Happy Thursday everyone! I’m introducing an exciting new feature to my blog. To compliment Book Review Tuesdays, I’ll now be offering Sound Advice Thursdays, in which all of your burning questions on manners, relationships, and other human interactions will be decisively answered, or at the very least, guessed at. Please send questions to email@example.com with subject line Advice.
I spend most of my free time with my boyfriend, whom I adore. The problem is that we have radically different views on what’s an appropriate amount for him to use his iPhone camera when we’re together. While I would rather that we take in our life as it comes and create genuine memories – like, in our minds – he would prefer to record every second of every day by taking photos with his iPhone. I understand that this is a decision he’s made on how he wants to live his life, but it’s not the way I want to live my life and it leads to a lot of conflict.
My main issues with his constant photo-journaling are: 1) I don’t like to be photographed all the time, 2) I don’t like taking pictures in front of people, and 3) I don’t want to have my own ability to process experiences determined by him in that way. But he’s addicted to taking photos and then posting them on social-media sites for his friends to enjoy. What do you suggest?
Living with a Paparazzo
I must confess that I, like your darling boyfriend, am a digital shutterbug. I whip out my iPhone and take Instagram photos in line at the grocery store or while having a romantic dinner with my husband. So perhaps I am not the most objective person to offer advice on this particular issue. But maybe I can give you a window into the psyche of the compulsive photo-taker. People like your boyfriend and me like to take photos partly to maintain a visual record of our lives so that we won’t forget our experiences, but also partly to demonstrate to others what we’re up to. It’s not easy to admit, but some of the allure of posting photos on certain social media sites (which shall remain nameless) is to show off. There, I said it.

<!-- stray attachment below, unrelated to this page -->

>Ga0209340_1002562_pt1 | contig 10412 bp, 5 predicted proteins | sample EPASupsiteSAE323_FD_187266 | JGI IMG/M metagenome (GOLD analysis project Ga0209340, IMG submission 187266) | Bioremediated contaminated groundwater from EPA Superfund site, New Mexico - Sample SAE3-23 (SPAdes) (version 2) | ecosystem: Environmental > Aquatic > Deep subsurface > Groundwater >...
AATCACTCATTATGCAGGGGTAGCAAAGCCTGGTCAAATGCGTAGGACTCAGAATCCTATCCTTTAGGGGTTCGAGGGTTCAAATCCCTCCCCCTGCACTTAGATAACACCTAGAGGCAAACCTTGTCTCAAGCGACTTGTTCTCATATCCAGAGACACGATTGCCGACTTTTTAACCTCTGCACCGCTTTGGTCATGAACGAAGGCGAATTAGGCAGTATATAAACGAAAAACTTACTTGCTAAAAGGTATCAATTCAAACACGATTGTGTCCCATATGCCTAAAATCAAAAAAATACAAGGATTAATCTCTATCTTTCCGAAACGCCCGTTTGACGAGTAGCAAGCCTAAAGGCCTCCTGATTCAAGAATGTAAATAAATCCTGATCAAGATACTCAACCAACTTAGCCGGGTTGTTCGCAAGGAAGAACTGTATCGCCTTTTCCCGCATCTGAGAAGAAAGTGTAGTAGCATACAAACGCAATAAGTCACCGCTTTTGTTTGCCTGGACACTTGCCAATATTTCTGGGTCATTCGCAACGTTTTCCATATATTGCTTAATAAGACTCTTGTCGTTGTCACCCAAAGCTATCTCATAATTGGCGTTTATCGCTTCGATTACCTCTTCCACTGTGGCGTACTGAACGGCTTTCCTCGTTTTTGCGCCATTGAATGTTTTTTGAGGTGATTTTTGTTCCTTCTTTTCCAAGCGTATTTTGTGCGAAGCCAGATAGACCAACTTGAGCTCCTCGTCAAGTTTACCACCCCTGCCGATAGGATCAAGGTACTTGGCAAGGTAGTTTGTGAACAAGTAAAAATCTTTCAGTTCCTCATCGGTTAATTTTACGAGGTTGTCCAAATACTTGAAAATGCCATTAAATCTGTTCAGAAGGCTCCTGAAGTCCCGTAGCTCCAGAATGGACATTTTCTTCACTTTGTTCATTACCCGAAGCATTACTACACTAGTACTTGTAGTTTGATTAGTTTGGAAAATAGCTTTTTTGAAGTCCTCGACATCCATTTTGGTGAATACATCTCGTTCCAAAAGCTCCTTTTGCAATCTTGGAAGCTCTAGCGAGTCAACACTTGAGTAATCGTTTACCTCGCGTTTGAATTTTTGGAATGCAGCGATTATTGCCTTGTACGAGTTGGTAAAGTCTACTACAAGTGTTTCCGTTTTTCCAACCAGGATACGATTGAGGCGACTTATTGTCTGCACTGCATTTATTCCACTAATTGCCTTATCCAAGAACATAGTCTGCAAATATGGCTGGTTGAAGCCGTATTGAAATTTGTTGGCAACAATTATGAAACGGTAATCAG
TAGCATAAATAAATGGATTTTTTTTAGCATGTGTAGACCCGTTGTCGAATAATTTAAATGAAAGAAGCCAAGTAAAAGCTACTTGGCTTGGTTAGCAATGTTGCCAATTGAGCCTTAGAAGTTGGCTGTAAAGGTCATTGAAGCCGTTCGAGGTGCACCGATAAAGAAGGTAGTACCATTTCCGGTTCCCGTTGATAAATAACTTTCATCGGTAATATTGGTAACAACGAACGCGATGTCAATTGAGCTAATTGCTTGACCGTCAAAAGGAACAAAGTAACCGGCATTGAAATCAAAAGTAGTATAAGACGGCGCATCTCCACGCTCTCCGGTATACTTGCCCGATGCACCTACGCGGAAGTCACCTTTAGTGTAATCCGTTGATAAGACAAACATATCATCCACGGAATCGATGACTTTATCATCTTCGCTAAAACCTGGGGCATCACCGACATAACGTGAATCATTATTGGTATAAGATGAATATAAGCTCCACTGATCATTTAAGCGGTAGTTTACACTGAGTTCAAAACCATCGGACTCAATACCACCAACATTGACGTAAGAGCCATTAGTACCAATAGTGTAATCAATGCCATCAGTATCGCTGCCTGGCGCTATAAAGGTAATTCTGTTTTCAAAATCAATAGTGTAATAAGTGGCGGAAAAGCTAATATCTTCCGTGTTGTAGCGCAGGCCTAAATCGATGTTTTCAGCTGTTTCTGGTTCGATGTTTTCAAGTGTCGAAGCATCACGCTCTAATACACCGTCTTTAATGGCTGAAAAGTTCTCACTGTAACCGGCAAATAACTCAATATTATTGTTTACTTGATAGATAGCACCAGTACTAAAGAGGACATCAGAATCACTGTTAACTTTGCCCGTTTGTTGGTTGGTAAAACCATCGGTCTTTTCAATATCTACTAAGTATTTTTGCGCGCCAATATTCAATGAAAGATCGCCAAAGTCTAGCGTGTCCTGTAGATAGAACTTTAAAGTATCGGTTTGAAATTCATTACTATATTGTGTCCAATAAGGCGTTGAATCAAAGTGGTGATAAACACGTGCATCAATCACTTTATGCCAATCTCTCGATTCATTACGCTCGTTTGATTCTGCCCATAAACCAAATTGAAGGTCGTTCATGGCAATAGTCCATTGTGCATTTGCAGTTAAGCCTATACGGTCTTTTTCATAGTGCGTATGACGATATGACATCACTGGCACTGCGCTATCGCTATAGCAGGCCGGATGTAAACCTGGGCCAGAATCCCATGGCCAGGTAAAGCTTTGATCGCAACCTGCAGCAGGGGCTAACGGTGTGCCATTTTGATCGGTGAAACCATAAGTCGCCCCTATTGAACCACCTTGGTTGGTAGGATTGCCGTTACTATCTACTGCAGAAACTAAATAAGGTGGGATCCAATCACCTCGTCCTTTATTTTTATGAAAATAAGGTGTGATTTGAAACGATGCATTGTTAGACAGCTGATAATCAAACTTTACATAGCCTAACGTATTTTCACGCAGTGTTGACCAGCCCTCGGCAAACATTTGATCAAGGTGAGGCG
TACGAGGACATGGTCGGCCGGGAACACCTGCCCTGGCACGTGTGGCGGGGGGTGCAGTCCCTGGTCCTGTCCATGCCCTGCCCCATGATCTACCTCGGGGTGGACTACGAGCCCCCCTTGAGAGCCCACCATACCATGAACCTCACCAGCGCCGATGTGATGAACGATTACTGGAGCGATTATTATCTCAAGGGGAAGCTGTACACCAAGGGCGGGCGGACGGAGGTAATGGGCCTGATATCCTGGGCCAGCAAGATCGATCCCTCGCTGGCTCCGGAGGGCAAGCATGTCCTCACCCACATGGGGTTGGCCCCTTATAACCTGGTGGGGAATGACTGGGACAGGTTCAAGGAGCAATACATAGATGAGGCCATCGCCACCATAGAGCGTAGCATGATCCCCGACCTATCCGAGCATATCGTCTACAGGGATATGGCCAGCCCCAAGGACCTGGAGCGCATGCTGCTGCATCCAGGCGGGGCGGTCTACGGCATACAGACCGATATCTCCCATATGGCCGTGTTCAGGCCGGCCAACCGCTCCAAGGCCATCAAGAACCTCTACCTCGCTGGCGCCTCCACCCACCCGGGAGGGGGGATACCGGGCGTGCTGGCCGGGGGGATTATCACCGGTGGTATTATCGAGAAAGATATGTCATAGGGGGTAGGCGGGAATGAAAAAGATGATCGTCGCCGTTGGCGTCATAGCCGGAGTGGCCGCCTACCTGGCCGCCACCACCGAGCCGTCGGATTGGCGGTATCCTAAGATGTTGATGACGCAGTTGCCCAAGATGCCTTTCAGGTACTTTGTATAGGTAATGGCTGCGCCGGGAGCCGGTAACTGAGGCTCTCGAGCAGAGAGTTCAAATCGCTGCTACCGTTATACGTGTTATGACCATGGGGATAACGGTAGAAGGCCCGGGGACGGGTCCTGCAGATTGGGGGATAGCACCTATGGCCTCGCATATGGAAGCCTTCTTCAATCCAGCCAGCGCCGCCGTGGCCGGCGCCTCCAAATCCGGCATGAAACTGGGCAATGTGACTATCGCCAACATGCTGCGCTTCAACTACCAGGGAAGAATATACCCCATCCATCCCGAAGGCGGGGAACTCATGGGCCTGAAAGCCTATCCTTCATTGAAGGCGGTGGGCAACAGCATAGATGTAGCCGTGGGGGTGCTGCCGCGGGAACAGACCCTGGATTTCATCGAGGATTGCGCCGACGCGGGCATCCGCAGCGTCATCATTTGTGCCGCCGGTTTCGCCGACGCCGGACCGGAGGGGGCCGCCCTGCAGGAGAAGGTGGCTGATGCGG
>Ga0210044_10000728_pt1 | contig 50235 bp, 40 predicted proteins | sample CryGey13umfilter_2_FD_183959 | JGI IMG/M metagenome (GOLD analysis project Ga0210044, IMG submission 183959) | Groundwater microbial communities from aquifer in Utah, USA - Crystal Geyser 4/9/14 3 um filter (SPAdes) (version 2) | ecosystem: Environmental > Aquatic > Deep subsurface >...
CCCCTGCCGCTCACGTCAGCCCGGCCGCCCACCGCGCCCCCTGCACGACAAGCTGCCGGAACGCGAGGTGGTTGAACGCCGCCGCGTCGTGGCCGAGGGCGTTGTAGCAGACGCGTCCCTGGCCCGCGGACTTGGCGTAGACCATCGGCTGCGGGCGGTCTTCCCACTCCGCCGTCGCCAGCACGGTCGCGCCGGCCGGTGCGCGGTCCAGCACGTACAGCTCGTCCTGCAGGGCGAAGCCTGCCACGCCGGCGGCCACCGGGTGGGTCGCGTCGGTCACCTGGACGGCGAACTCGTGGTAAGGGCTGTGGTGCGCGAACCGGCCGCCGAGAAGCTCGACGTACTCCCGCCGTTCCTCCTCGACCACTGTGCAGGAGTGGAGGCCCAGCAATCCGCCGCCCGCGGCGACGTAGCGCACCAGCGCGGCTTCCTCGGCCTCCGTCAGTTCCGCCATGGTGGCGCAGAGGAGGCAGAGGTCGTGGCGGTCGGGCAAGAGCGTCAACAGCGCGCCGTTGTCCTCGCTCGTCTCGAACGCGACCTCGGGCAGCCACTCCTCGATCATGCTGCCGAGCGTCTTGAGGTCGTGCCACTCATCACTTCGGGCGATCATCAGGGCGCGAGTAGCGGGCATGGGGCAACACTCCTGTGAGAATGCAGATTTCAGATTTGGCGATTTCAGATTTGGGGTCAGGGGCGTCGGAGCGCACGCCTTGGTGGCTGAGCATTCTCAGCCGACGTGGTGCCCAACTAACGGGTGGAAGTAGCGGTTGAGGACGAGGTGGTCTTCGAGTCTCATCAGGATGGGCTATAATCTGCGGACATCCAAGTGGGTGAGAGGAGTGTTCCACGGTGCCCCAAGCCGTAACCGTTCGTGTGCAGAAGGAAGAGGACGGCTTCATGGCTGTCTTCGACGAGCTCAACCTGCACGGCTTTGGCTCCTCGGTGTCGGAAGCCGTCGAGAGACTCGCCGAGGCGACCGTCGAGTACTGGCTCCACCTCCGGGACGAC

But in order to scratch the twin itches of recording memories for posterity and showing off, one or two photos at each event, activity, or place should suffice even for the avid iPhone photographer. There’s no need to live behind the lens of the camera unless you’re being paid for it, I say.
I think a compromise can be reached here. Tell your boyfriend that while you think he’s a fabulous photographer, the Instagram equivalent of Ansel Adams, you wish he’d confine himself to one or two photos at each activity or event in your lives. Explain that you don’t want your picture taken often and don’t enjoy posing in front of other people. Request that after he’s captured the moment, then the camera should be put away so that you two can enjoy your time together, sans technology. Explain that while you don’t want to ban his photographic efforts entirely, you enjoy his company more when he’s not squinting at you from behind an iPhone. As a cautionary tale, you might also show him this video, which demonstrates the perils of Instagram obsession.
However, as for your not wanting your memories and experiences to be shaped by his photos, you, my dear, are in control of that. If his photographic portfolio warps your memories, simply don’t look at it, or else record the memories in your own way, by keeping a journal, for example.